The intent was to determine how warm each drill/battery combination became following heavy use, and where on its surface. The final DC voltage of the battery was also measured via a multimeter, and then stored, along with the temperature data, in the thermal image itself. The good news is the warmest temperature was only 102 °F — certainly nothing that’s going to burn your hand. Also, the 18V LI battery is cooler than the 18V NiCd. Either its casing is better insulated, or it’s more efficient and just doesn’t dissipate as much heat (I’m assuming the latter).

But what I found counter-intuitive was the fact that the NiCd battery bottomed out with a voltage of 19 volts DC — still above its nominal 18 volt rating (when fully charged, this battery carries a potential of about 21 volts DC). Also, the 18V LI battery, when fully charged, only measured 8.6 volts DC at its terminals (it measured 4.1 volts DC after it ran out of juice). I suspect the Ryobi 18V LI battery has a safety mechanism built into it that prevents its full charge from being exposed at its terminals when the battery is not actually in the tool. But I’ve not yet found anyone who can confirm this.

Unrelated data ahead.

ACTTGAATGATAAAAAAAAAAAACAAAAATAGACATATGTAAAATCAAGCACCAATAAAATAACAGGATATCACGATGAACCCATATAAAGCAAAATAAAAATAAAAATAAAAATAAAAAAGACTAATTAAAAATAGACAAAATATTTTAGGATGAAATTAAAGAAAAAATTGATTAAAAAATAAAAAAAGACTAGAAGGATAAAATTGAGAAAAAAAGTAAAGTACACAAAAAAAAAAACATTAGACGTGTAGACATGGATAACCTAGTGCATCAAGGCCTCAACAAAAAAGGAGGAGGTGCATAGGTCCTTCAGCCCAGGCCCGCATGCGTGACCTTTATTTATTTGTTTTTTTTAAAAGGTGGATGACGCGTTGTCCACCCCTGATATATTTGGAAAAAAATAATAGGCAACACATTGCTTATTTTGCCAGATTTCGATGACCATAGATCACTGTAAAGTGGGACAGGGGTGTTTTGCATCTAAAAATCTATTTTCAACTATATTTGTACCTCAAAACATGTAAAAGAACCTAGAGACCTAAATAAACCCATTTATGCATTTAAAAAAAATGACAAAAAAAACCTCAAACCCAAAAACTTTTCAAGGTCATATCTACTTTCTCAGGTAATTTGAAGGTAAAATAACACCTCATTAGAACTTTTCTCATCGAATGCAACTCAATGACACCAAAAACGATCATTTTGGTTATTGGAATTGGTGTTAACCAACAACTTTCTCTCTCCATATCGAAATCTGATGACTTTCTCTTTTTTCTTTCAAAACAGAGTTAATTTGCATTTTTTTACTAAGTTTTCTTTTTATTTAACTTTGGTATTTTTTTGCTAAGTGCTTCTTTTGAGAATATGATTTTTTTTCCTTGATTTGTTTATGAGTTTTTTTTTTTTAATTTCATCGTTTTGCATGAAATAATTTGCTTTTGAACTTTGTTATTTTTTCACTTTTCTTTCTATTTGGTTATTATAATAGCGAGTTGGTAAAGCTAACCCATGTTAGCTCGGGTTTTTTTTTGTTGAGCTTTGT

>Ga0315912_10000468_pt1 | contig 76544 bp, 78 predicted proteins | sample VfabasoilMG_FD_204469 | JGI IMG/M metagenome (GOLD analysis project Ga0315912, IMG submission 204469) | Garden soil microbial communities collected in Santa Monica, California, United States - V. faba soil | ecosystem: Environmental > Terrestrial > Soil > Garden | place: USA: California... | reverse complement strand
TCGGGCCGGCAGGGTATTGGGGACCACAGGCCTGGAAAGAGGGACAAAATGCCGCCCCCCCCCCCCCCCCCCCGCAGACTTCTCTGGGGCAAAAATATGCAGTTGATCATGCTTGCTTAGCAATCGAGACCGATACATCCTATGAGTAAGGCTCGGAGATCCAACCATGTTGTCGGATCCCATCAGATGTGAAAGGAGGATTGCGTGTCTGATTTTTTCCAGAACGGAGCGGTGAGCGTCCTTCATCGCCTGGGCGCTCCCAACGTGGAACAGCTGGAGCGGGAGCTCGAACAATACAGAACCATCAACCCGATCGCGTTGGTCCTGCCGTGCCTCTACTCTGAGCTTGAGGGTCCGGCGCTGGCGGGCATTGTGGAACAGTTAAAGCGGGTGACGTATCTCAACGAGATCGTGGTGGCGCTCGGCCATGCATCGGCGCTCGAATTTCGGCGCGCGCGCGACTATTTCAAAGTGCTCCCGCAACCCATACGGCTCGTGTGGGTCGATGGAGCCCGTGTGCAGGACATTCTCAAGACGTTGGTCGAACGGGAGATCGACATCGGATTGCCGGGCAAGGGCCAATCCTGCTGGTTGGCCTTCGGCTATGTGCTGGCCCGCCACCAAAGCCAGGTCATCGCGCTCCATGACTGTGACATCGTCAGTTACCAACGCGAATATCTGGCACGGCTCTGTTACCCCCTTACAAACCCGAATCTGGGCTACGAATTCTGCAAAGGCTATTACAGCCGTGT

Electrics To Curl Your Hair

No, I’m not talking about curling irons. I’m talking about the ghastly photos of electrical sins exposed (no pun intended) by Sean Lintow’s most recent Safety Sunday Series posting “How not to do Electrical” on his Homeowners and Trades Resource Center blog. He talks about how drywall often obscures really bad electrical work, then scares the coulombs out of us with some truly horrifying photos; all out there in the open, all from the same house. But don’t listen to me…go take a look for yourself.

Home Inspection vs. Energy Audit

Recently, I’ve become acquainted with James H. Bushart, a certified energy auditor, BPI Building Analyst, and professional home inspector from Missouri, via the home performance community on Twitter. James has a really great blog, Houses and Stuff, that I’d encourage anyone interested in home performance and energy efficiency to follow and spend some time getting familiar with. I particularly enjoyed his most recent blog posting, “Difference Between the Home Inspection and the Energy Audit“. Nice meeting you, James!

That’s it, ’til next week. Have a great weekend, and a very Happy Father’s Day to all you dads out there!

About John Poole

My interests include historic homes, architectural preservation and restoration, improving the energy performance of old houses, and traditional timber frames.